You never know how much wealth a person has collected unless you see his bank account details, the assets he has built, and the businesses he has invested in.
Whenever we call a person rich, we look at his lavish lifestyle and declare him as rich or wealthy.
We never draw a clear boundary between rich and wealthy.
Weirdly, poor people can also appear rich. And wealthy people can also appear poor.
So don't trust your eyes that much.
Yes, a wealthy person can show how cool he is through his fancy jewelry. Just remember that you still don't have enough idea of how wealthy he is.
I guess you got the point now.
That's the reason, the author says, you shouldn't imitate rich people.
You just don't know enough.
Key Idea #10: "There ain't no such thing as free lunch."
Nothing could be more true than this.
What you think is free isn't actually free.
The author says that not all prices appear on the label.
Allow me to explain this with an example.
We have been conditioned to determine the price of a commodity by looking at its price tag.
So how is the price of any product determined? There are a lot of factors that determine the price. I'm not going to explain all of them.
You just understand that price is a perception.
For instance, nobody can determine the price of an apple. It has come from nature, isn't it?
The price tag is put by humans only.
In fact, what you think is priceless is actually far more valuable. Take the example of oxygen. If you don't get oxygen, you'll die.
Isn't it the most expensive thing in the world?
This further proves the point that nothing is as valuable as we think. There is no way to determine the right price of any commodity.
In the end, price is a highly subjective term.
So what you think is free is actually pretty expensive. And what you think is expensive isn't really that valuable. It's because of your perception that you believe it's valuable.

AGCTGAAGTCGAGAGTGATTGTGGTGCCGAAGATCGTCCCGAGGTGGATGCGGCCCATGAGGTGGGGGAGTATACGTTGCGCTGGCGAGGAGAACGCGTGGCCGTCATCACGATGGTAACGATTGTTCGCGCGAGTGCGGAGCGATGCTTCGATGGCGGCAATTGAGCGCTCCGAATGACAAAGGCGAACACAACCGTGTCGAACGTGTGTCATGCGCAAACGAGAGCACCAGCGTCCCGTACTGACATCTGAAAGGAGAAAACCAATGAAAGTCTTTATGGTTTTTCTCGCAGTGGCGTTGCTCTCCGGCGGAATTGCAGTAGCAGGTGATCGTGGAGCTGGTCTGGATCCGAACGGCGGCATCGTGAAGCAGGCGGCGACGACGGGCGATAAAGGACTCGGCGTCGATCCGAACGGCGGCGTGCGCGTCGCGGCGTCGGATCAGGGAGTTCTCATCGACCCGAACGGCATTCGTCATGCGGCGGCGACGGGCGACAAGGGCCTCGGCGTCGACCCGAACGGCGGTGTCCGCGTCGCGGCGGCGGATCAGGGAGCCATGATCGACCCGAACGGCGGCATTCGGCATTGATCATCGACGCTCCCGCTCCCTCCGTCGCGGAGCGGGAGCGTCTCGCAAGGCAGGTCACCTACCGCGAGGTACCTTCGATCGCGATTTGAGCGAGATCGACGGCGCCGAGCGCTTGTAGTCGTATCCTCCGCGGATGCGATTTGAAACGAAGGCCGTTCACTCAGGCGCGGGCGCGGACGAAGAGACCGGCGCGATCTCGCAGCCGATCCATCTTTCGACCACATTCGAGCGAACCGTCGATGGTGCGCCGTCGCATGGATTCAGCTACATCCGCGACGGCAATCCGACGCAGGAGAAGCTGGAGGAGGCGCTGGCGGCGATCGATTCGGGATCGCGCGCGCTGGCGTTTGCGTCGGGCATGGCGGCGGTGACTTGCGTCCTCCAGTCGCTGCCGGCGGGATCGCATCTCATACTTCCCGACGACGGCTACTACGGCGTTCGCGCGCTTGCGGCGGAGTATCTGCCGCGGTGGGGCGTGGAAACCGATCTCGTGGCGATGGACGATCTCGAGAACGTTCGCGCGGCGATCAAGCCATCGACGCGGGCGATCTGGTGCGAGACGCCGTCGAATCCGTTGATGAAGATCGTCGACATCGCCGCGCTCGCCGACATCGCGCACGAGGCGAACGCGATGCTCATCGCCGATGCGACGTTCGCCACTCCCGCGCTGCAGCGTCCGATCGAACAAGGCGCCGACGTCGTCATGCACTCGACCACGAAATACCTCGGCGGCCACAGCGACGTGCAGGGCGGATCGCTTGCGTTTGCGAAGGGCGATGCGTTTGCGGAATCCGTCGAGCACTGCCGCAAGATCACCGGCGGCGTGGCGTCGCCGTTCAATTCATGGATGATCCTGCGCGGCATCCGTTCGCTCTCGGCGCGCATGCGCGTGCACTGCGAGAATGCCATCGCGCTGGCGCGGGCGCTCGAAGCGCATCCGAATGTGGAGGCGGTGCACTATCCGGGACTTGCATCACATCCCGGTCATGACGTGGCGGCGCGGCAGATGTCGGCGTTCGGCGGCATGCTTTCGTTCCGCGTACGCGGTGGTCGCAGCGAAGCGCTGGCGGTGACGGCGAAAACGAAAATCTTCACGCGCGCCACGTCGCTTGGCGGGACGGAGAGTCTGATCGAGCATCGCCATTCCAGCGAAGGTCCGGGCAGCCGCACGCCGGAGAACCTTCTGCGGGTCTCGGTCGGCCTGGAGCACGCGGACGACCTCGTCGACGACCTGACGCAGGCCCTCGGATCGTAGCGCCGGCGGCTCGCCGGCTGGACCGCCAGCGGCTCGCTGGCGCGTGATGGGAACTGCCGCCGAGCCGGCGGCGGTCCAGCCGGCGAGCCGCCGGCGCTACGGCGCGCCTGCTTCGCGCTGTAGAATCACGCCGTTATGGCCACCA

You're always paying the price. No matter what you buy.
Not all value exchange can happen with money.
For instance, you can't put a value on freedom. It's uncountable.
Again, money can help you attain freedom. But freedom in itself is an invaluable thing.
The Key Takeaways From The Psychology Of Money Summary
- "No one is crazy" when it comes to money.
- "Recognize the role of both luck and risks in life."
- "Enough is not too little."
- Getting money is one thing - keeping it is another.
- It's okay to lose at the money-game.
- Money is not the highest form of wealth.
- You think money will help you look cool? Think again.
- "Wealth is what you don't see."
- "There ain't no such thing as free lunch."
PS: Did you know you could read 3500+ book summaries, audiobooks, and lots more on Blinkist app? Try 7-day Free trial to instantly access all the amazing key takeaways from books and become a super learner.
The Psychology Of Money Review
While I was reading this book, the biggest realization for me was that most people aren't good at the psychology of money.
We think we know everything.
But the reality is:
We don't know shit.
I know that sounds harsh. Anyway, it's right for most people.
Don't worry! Even experts make mistakes.
The so-called finance gurus too make bad decisions.
That's why understanding the psychology behind money is extremely crucial. It'll help us make better decisions.
Your Turn Now
That's it for today.
I hope you enjoyed this summary and learned a lot about the psychology of money.
If you liked this, feel free to share it with your friends.
Also, let me know your thoughts in the comments below. I'd highly appreciate it.